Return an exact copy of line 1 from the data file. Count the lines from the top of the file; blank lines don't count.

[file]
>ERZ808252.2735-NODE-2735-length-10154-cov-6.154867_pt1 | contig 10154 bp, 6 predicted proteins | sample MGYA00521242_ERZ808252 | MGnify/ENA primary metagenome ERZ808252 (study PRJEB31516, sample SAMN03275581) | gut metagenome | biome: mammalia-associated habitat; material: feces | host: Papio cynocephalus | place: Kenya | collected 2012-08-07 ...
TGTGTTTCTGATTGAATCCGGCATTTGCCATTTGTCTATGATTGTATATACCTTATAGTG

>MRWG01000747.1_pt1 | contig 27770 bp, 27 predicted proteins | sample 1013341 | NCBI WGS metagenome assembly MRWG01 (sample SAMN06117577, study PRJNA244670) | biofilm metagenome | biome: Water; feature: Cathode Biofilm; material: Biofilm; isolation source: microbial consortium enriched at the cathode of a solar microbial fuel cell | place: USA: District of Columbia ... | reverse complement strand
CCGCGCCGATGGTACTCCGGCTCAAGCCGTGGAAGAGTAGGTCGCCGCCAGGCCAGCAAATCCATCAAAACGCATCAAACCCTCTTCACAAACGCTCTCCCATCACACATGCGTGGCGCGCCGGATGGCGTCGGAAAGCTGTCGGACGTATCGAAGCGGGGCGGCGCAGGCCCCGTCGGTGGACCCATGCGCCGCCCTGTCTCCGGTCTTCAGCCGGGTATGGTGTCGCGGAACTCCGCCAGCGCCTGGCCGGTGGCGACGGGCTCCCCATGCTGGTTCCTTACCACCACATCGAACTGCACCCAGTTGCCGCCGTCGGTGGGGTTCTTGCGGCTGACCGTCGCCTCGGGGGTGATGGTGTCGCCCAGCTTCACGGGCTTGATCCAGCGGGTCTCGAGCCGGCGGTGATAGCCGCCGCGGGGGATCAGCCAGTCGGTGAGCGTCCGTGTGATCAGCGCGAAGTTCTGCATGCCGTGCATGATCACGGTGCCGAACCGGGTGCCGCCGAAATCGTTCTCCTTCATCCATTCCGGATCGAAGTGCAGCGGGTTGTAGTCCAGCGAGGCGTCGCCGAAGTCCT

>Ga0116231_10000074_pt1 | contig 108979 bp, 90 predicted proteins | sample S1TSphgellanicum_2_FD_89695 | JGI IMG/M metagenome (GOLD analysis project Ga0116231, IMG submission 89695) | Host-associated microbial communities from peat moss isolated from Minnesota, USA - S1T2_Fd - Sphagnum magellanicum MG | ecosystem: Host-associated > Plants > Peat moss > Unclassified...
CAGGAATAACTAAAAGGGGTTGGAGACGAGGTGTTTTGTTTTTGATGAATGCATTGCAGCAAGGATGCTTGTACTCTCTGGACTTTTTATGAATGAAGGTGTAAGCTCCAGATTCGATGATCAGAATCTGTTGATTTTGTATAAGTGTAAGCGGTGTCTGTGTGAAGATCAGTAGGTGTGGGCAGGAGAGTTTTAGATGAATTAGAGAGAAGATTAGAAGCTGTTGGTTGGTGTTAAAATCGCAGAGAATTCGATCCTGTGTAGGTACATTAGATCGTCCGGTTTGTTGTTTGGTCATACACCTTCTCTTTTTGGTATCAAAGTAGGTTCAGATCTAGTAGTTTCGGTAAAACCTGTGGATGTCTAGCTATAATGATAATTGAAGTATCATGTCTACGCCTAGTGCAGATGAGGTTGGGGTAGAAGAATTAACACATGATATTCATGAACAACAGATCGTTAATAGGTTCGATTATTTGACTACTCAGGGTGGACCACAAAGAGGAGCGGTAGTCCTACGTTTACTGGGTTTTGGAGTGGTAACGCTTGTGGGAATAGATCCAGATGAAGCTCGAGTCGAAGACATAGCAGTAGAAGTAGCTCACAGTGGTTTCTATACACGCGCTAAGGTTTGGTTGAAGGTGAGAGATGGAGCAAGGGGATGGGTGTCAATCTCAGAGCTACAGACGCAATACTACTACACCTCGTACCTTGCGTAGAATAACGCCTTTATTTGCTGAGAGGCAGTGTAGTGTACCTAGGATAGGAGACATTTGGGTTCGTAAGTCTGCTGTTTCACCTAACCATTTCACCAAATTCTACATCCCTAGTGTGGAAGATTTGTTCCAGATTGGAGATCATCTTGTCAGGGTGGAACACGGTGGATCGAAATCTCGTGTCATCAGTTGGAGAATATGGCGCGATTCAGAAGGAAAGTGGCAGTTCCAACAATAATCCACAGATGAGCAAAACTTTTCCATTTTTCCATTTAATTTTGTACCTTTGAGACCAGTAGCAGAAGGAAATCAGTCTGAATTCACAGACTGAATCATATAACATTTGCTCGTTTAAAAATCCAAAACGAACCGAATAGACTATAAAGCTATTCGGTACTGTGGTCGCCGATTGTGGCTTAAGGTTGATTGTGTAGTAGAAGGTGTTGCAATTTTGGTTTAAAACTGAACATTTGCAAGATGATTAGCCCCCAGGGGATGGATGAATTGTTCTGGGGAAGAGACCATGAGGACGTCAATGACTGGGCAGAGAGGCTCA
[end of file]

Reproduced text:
>ERZ808252.2735-NODE-2735-length-10154-cov-6.154867_pt1 | contig 10154 bp, 6 predicted proteins | sample MGYA00521242_ERZ808252 | MGnify/ENA primary metagenome ERZ808252 (study PRJEB31516, sample SAMN03275581) | gut metagenome | biome: mammalia-associated habitat; material: feces | host: Papio cynocephalus | place: Kenya | collected 2012-08-07 ...